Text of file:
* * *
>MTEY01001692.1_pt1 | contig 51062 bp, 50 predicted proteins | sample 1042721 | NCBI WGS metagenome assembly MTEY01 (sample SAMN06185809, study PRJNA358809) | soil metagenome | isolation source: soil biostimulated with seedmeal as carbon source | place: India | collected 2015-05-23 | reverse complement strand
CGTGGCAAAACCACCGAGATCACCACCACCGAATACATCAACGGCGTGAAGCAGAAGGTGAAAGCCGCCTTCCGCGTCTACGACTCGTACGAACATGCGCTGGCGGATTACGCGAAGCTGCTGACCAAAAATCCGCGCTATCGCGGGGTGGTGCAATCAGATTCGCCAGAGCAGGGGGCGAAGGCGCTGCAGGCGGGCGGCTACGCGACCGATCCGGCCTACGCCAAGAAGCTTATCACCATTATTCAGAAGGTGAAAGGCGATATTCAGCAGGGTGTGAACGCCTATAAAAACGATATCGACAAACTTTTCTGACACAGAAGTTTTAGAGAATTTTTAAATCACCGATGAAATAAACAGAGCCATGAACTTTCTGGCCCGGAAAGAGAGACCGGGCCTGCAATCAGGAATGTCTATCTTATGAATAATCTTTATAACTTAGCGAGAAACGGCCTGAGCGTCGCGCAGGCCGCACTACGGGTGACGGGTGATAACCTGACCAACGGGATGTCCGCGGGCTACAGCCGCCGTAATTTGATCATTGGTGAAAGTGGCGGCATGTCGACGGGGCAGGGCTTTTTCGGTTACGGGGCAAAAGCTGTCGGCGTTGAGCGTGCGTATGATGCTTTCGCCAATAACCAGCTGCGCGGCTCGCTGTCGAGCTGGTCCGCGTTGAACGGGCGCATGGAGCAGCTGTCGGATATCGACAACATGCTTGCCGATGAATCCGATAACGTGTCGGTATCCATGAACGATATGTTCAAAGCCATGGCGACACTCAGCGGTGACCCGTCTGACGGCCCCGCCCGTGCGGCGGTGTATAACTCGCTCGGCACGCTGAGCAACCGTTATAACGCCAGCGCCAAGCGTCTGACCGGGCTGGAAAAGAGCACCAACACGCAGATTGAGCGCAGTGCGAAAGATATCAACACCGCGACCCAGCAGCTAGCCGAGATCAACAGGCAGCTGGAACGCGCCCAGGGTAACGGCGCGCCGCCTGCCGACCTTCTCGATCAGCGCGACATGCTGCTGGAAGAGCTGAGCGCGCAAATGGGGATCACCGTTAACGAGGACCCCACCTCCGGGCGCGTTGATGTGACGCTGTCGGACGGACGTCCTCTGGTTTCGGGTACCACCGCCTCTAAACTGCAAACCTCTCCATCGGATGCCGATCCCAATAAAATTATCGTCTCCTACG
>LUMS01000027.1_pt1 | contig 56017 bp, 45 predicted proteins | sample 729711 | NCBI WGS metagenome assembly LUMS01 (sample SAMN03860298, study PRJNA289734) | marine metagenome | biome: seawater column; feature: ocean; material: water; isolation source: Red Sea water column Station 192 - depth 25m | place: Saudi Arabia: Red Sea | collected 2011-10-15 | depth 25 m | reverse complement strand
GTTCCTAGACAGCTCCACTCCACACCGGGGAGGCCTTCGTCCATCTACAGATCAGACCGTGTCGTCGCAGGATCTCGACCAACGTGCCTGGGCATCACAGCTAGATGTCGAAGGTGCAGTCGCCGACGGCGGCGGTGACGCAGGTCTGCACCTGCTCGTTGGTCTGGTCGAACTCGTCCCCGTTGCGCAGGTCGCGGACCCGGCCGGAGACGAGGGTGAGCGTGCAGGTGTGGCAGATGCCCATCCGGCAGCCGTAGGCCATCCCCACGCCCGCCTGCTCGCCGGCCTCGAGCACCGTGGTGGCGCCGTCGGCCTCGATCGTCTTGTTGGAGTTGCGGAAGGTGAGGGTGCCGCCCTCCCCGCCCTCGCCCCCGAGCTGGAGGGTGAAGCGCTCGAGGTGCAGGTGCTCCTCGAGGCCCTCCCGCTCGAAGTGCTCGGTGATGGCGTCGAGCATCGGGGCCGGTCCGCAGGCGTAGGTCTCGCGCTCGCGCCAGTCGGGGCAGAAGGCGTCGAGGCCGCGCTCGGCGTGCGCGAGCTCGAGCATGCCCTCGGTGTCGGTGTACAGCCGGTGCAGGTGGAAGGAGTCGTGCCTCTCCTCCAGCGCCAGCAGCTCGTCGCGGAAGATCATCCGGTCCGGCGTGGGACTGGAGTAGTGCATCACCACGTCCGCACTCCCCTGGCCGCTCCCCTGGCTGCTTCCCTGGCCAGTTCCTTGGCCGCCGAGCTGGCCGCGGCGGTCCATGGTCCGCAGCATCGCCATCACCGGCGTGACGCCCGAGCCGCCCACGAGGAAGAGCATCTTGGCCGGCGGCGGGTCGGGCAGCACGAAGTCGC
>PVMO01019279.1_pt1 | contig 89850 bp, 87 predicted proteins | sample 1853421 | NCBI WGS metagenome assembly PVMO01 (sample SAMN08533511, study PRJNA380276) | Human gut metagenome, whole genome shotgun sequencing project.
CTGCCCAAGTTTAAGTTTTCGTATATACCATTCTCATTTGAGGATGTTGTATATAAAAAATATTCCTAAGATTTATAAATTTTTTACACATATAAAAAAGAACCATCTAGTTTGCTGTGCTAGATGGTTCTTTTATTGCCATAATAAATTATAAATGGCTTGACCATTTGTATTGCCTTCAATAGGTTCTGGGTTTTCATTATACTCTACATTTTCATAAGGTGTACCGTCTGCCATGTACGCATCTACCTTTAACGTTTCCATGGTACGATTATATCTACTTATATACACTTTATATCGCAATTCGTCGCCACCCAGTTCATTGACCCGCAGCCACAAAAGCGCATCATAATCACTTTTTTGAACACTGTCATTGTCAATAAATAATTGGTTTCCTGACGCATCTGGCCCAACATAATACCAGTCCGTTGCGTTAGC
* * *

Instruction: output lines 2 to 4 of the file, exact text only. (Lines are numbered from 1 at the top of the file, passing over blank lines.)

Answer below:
CGTGGCAAAACCACCGAGATCACCACCACCGAATACATCAACGGCGTGAAGCAGAAGGTGAAAGCCGCCTTCCGCGTCTACGACTCGTACGAACATGCGCTGGCGGATTACGCGAAGCTGCTGACCAAAAATCCGCGCTATCGCGGGGTGGTGCAATCAGATTCGCCAGAGCAGGGGGCGAAGGCGCTGCAGGCGGGCGGCTACGCGACCGATCCGGCCTACGCCAAGAAGCTTATCACCATTATTCAGAAGGTGAAAGGCGATATTCAGCAGGGTGTGAACGCCTATAAAAACGATATCGACAAACTTTTCTGACACAGAAGTTTTAGAGAATTTTTAAATCACCGATGAAATAAACAGAGCCATGAACTTTCTGGCCCGGAAAGAGAGACCGGGCCTGCAATCAGGAATGTCTATCTTATGAATAATCTTTATAACTTAGCGAGAAACGGCCTGAGCGTCGCGCAGGCCGCACTACGGGTGACGGGTGATAACCTGACCAACGGGATGTCCGCGGGCTACAGCCGCCGTAATTTGATCATTGGTGAAAGTGGCGGCATGTCGACGGGGCAGGGCTTTTTCGGTTACGGGGCAAAAGCTGTCGGCGTTGAGCGTGCGTATGATGCTTTCGCCAATAACCAGCTGCGCGGCTCGCTGTCGAGCTGGTCCGCGTTGAACGGGCGCATGGAGCAGCTGTCGGATATCGACAACATGCTTGCCGATGAATCCGATAACGTGTCGGTATCCATGAACGATATGTTCAAAGCCATGGCGACACTCAGCGGTGACCCGTCTGACGGCCCCGCCCGTGCGGCGGTGTATAACTCGCTCGGCACGCTGAGCAACCGTTATAACGCCAGCGCCAAGCGTCTGACCGGGCTGGAAAAGAGCACCAACACGCAGATTGAGCGCAGTGCGAAAGATATCAACACCGCGACCCAGCAGCTAGCCGAGATCAACAGGCAGCTGGAACGCGCCCAGGGTAACGGCGCGCCGCCTGCCGACCTTCTCGATCAGCGCGACATGCTGCTGGAAGAGCTGAGCGCGCAAATGGGGATCACCGTTAACGAGGACCCCACCTCCGGGCGCGTTGATGTGACGCTGTCGGACGGACGTCCTCTGGTTTCGGGTACCACCGCCTCTAAACTGCAAACCTCTCCATCGGATGCCGATCCCAATAAAATTATCGTCTCCTACG
>LUMS01000027.1_pt1 | contig 56017 bp, 45 predicted proteins | sample 729711 | NCBI WGS metagenome assembly LUMS01 (sample SAMN03860298, study PRJNA289734) | marine metagenome | biome: seawater column; feature: ocean; material: water; isolation source: Red Sea water column Station 192 - depth 25m | place: Saudi Arabia: Red Sea | collected 2011-10-15 | depth 25 m | reverse complement strand
GTTCCTAGACAGCTCCACTCCACACCGGGGAGGCCTTCGTCCATCTACAGATCAGACCGTGTCGTCGCAGGATCTCGACCAACGTGCCTGGGCATCACAGCTAGATGTCGAAGGTGCAGTCGCCGACGGCGGCGGTGACGCAGGTCTGCACCTGCTCGTTGGTCTGGTCGAACTCGTCCCCGTTGCGCAGGTCGCGGACCCGGCCGGAGACGAGGGTGAGCGTGCAGGTGTGGCAGATGCCCATCCGGCAGCCGTAGGCCATCCCCACGCCCGCCTGCTCGCCGGCCTCGAGCACCGTGGTGGCGCCGTCGGCCTCGATCGTCTTGTTGGAGTTGCGGAAGGTGAGGGTGCCGCCCTCCCCGCCCTCGCCCCCGAGCTGGAGGGTGAAGCGCTCGAGGTGCAGGTGCTCCTCGAGGCCCTCCCGCTCGAAGTGCTCGGTGATGGCGTCGAGCATCGGGGCCGGTCCGCAGGCGTAGGTCTCGCGCTCGCGCCAGTCGGGGCAGAAGGCGTCGAGGCCGCGCTCGGCGTGCGCGAGCTCGAGCATGCCCTCGGTGTCGGTGTACAGCCGGTGCAGGTGGAAGGAGTCGTGCCTCTCCTCCAGCGCCAGCAGCTCGTCGCGGAAGATCATCCGGTCCGGCGTGGGACTGGAGTAGTGCATCACCACGTCCGCACTCCCCTGGCCGCTCCCCTGGCTGCTTCCCTGGCCAGTTCCTTGGCCGCCGAGCTGGCCGCGGCGGTCCATGGTCCGCAGCATCGCCATCACCGGCGTGACGCCCGAGCCGCCCACGAGGAAGAGCATCTTGGCCGGCGGCGGGTCGGGCAGCACGAAGTCGC